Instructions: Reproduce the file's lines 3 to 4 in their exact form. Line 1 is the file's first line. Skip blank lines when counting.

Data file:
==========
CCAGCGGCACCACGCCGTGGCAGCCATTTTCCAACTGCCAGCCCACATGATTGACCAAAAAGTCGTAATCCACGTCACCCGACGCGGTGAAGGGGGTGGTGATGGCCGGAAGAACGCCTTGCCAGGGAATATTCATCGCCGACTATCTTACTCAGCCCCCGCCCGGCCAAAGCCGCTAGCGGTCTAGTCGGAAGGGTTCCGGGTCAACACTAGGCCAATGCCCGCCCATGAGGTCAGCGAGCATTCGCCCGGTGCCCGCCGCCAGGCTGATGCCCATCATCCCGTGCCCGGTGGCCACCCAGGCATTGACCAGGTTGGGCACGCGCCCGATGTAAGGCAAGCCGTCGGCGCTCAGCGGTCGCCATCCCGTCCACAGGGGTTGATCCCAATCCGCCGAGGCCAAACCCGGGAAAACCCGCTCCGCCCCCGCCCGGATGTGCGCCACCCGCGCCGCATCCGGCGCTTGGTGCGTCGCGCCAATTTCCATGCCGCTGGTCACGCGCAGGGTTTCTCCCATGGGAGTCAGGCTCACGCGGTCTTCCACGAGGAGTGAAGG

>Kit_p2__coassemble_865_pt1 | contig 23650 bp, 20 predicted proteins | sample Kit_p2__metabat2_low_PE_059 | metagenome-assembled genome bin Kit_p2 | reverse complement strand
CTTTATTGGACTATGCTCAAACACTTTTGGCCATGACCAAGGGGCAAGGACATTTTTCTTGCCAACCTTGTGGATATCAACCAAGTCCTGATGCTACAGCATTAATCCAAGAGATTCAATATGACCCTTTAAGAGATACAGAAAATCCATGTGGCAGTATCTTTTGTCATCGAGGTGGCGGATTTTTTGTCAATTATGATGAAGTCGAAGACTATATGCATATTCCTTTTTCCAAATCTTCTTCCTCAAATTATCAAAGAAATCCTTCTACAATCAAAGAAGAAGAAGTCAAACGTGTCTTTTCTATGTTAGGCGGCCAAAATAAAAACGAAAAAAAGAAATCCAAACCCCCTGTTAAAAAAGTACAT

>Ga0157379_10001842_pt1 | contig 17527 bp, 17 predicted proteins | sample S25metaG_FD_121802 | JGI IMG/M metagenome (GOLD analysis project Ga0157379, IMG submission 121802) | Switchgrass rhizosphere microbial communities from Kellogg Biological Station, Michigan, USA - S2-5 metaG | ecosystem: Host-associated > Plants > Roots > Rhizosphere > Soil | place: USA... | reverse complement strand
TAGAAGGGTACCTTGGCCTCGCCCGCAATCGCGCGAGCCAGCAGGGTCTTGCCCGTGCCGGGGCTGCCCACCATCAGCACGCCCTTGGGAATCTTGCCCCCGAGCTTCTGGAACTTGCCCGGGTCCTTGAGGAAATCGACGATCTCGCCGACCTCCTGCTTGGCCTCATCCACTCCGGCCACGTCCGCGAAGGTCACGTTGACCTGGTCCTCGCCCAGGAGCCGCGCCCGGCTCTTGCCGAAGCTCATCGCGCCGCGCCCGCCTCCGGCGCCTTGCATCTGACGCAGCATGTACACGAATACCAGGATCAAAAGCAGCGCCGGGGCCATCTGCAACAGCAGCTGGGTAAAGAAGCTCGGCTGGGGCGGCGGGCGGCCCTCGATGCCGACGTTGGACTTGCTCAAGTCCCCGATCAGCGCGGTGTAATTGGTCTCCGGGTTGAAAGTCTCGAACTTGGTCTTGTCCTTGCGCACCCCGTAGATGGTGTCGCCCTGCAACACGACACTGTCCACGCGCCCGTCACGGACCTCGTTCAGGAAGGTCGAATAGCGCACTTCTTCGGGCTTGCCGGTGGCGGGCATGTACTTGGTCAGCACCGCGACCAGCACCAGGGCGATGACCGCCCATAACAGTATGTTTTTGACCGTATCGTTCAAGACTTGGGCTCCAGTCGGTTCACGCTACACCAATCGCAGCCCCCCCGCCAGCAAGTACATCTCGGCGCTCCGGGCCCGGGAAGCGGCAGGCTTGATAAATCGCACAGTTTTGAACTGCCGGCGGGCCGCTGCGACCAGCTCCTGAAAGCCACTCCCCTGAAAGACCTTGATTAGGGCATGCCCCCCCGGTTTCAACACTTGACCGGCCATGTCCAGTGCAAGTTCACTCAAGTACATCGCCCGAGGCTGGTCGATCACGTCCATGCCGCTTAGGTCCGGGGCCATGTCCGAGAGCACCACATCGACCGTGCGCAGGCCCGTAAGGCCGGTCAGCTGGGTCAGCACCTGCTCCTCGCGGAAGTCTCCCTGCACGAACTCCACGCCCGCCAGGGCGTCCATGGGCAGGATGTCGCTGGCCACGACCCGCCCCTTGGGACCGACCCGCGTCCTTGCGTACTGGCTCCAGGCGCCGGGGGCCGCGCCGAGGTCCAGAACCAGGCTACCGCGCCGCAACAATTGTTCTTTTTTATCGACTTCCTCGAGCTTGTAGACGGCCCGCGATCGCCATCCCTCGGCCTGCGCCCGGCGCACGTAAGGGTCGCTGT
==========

CTTTATTGGACTATGCTCAAACACTTTTGGCCATGACCAAGGGGCAAGGACATTTTTCTTGCCAACCTTGTGGATATCAACCAAGTCCTGATGCTACAGCATTAATCCAAGAGATTCAATATGACCCTTTAAGAGATACAGAAAATCCATGTGGCAGTATCTTTTGTCATCGAGGTGGCGGATTTTTTGTCAATTATGATGAAGTCGAAGACTATATGCATATTCCTTTTTCCAAATCTTCTTCCTCAAATTATCAAAGAAATCCTTCTACAATCAAAGAAGAAGAAGTCAAACGTGTCTTTTCTATGTTAGGCGGCCAAAATAAAAACGAAAAAAAGAAATCCAAACCCCCTGTTAAAAAAGTACAT

>Ga0157379_10001842_pt1 | contig 17527 bp, 17 predicted proteins | sample S25metaG_FD_121802 | JGI IMG/M metagenome (GOLD analysis project Ga0157379, IMG submission 121802) | Switchgrass rhizosphere microbial communities from Kellogg Biological Station, Michigan, USA - S2-5 metaG | ecosystem: Host-associated > Plants > Roots > Rhizosphere > Soil | place: USA... | reverse complement strand